2014 was a pretty good year for my Examiner role as I finally achieved “Newsworthy” status there by reporting on the previously mentioned events here in the City Above the Clouds. I also finished 2014 up with a couple of Examiner articles, one discussing the 2015 racing schedule and another about making a New Year’s Resolution to run instead of packing on more pounds for the rest of winter.

2014 turned into a pretty good year for the wolves with a couple of surprising developments at the end of the hunting seasons when federal judges finally ascertained that the states were not honest stewards of wildlife they had been entrusted with. Wolves in four of the worst killing states have been placed back under the protection of the Endangered Species Act. Other more progressive states such as California are working to assure that the wolves receive adequate protection from trophy hunters and trappers. My hope is that in 2015 trapping will be seen to be the barbaric and unnecessary practice that it is and the majority of people with good hearts will lobby hard for it to be banned for good in the U.S.

Unfortunately my aspirations were slowed a bit at the end of 2014 when my trusty camera bought the farm, but it was probably getting time for a new one anyway. My rule of thumb is to get a new one when I can double my megapixels. My Canon 40D had 10mp sensor and if I am not mistaken the 70D and 7D MkII both have 18mp sensors, which is close enough to double the 40D especially considering the advancements in technology that has occurred since 2008. I am excited to see what new capabilities I will acquire with the new technology.

Also in 2015 I hope to score a copy of Adobe Light Room. I have been struggling along with an old version of photoshop for years now and have been salivating at the color management tools available in the new software. And of course I hope 2015 is filled with many exciting photo ops. The Lost Creek Wilderness has long been on my to do list and perhaps 2015 will be the year.

2015 is looking like it is going to be a great year. I am hoping the best for myself and my friends as well. Happy New Year!

Winter 2015

Fall has come to an end and winter is nearing its official start as the solstice nears. There was however time in the season for the Wolf and Wildlife Action Group (WWAG) to make one more Peaceful Civil Disobedience Action (PCD) trip in an effort to help wolves in Wisconsin. Fortunately there was a Colorado angle to the story as one of our own attended the action and gave me a reason for an Examiner report on the trip. Wisconsin is one of the worst wolf killing states of all, allowing and even encouraging the barbaric practice of hounding. I sincerely hope the PCD and the ensuing media attention will give considerable help to the wolves.

Winter-Series-3The winter running season in Colorado is nearly upon us as winter racing series are starting up in January and running through the winter with increasing distances in an effort to help people build up their endurance for the busy summer marathon schedule. I am currently engrossed in various running calendars trying to come up with a guide to the best runs in the Front Range which I hope to be able to publish on the Examiner by Christmas.

With any luck, my report will coincide with some white stuff so we can have a white Christmas to enjoy along with my winter running report. Be sure to subscribe to my Examiner news feed so you can receive notifications immediately as I publish new articles and updates.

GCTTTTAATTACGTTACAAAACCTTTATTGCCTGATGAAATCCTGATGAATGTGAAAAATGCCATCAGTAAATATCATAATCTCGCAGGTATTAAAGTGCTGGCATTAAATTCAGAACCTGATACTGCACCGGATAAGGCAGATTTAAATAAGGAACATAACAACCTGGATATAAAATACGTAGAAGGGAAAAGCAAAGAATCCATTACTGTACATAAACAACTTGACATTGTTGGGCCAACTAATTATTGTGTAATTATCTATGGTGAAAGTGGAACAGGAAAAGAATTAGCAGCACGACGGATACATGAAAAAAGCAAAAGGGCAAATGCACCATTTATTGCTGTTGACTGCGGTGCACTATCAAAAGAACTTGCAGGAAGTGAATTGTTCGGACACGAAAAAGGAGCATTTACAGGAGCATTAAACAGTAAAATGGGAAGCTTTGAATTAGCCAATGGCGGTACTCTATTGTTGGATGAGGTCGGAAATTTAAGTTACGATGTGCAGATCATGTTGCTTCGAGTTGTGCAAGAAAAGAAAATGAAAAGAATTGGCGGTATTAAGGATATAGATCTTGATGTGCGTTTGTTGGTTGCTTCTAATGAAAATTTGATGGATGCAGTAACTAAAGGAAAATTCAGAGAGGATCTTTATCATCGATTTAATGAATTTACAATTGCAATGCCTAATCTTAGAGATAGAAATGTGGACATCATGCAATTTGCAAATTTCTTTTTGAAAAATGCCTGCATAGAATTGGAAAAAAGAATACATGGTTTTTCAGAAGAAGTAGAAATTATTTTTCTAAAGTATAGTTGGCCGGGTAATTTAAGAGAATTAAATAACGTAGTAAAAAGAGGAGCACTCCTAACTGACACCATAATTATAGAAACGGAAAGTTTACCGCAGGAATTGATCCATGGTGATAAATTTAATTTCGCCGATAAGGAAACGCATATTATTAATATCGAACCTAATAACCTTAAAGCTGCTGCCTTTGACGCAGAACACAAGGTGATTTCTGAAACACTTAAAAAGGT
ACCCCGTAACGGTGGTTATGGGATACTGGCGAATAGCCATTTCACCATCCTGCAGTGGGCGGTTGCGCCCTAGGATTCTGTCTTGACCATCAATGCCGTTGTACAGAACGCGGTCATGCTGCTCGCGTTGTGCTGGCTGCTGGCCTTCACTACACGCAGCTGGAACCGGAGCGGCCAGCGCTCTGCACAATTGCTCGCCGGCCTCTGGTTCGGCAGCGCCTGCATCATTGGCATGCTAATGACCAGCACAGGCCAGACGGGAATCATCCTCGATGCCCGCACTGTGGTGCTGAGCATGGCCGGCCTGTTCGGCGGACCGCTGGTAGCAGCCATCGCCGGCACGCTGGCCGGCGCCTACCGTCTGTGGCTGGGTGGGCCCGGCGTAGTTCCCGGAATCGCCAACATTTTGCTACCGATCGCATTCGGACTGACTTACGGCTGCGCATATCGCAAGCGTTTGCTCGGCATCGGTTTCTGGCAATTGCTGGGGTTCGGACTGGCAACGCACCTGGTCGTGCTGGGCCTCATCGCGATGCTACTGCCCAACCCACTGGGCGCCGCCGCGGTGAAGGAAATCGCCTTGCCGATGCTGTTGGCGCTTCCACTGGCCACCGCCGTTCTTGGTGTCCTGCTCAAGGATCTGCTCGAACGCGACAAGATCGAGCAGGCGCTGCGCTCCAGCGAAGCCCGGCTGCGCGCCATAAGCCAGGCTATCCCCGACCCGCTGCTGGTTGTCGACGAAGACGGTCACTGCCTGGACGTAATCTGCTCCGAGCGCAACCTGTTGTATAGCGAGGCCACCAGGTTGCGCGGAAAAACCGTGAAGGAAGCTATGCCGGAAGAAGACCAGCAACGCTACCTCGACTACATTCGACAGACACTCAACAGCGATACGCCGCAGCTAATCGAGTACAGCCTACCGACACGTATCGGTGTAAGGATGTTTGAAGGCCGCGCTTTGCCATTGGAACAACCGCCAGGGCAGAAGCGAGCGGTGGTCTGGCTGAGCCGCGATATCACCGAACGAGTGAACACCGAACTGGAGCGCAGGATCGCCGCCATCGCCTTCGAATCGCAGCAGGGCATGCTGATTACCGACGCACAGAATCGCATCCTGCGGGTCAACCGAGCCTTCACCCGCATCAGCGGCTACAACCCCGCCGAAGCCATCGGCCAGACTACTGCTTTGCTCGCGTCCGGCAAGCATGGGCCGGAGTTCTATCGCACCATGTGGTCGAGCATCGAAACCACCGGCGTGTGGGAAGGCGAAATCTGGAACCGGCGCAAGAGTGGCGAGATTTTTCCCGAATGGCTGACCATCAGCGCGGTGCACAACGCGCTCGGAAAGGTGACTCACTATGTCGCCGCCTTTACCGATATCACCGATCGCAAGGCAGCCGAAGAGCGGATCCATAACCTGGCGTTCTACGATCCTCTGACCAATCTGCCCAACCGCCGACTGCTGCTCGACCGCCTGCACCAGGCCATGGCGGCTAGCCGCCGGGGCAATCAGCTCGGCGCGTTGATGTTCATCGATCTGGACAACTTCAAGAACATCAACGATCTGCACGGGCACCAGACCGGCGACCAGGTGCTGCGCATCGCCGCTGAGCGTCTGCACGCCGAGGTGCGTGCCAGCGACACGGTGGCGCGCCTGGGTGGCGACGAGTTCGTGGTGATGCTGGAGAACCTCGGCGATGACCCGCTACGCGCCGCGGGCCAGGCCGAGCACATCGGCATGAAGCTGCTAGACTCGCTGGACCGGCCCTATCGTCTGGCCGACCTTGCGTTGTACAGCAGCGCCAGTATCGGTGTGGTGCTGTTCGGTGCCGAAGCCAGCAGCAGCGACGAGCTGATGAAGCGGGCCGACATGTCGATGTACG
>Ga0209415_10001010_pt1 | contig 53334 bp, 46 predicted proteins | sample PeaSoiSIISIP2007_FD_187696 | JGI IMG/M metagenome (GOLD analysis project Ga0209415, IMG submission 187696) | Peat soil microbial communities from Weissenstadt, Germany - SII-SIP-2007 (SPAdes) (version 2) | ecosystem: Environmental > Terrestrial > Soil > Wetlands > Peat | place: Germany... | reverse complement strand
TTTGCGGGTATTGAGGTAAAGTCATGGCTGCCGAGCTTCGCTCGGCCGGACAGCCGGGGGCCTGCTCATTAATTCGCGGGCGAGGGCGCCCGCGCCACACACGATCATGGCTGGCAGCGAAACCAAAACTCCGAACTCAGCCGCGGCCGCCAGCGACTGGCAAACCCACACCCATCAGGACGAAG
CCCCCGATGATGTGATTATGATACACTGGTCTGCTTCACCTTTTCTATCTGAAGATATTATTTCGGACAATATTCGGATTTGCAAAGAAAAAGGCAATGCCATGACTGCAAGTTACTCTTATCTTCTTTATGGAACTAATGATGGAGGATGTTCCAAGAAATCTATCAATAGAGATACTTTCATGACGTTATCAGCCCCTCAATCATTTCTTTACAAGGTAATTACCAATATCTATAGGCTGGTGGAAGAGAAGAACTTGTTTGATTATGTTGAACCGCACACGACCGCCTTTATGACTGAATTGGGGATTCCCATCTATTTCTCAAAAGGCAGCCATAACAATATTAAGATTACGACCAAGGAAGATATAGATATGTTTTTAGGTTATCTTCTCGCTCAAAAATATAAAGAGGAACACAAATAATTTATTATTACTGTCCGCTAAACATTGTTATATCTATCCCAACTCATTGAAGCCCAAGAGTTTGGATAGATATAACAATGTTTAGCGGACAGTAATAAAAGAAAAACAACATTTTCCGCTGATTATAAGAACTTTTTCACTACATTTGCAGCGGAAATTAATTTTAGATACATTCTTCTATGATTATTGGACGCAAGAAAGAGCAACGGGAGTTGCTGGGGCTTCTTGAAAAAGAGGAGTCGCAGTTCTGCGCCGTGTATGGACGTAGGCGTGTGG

Comfort Zone

A perfect morning here in the mountains, cool and crisp under the amazing blue Colorado sky. I enjoyed smelling the pines while drinking my morning coffee and pondering my next project.

It occurred to me that we about three weeks out from the Leadville 100 Mile Run and even though I’m not running I still have the feeling of excitement and anticipation that I had when I was running. The last three weeks are crucial to race planning so I published an article of advice for activities that help round out the last three weeks of the year long preparation for the race.

So that about  covers the summer race reporting for my Examiner column except for the Pro Bicycle Series which I will be covering right in my home town. Looking ahead, I am going to be coming out of my comfort zone. Doing stories on events and places is one thing, an interview with  a real person is another. I’m going to jump into the deep end and am going to do an exclusive story on a woman who is recovering from brain surgery. Stay tuned to the Examiner as I follow her efforts to go from brain surgery to the Boston Marathon.

Summer

Working on my new ideas for my outdoor sports and recreation reporting job for the Examiner. Reporting on summer running opportunities in the Colorado Front Range was one of the ideas that came to me the other day, so I have been busy researching the racing calendars and contacting race directors the last couple of days.

Fresh off the press are new articles on summer trail runs and the summer races on the Pikes Peak Road Runners Calendar. I was surprised to discover how popular trail running has become since I last was involved. I highlighted a few in my report on Summer Trail Running. The busy PPRR schedule this summer includes the Summer Series, the Triple Crown of Running, and even a running festival to benefit the Wildlife Rescue Center in Keenesburg.

I hope I can get to some of these events and get some pictures and write some first hand reports so everyone can see what we are up to in the beautiful mountains of Colorful Colorado!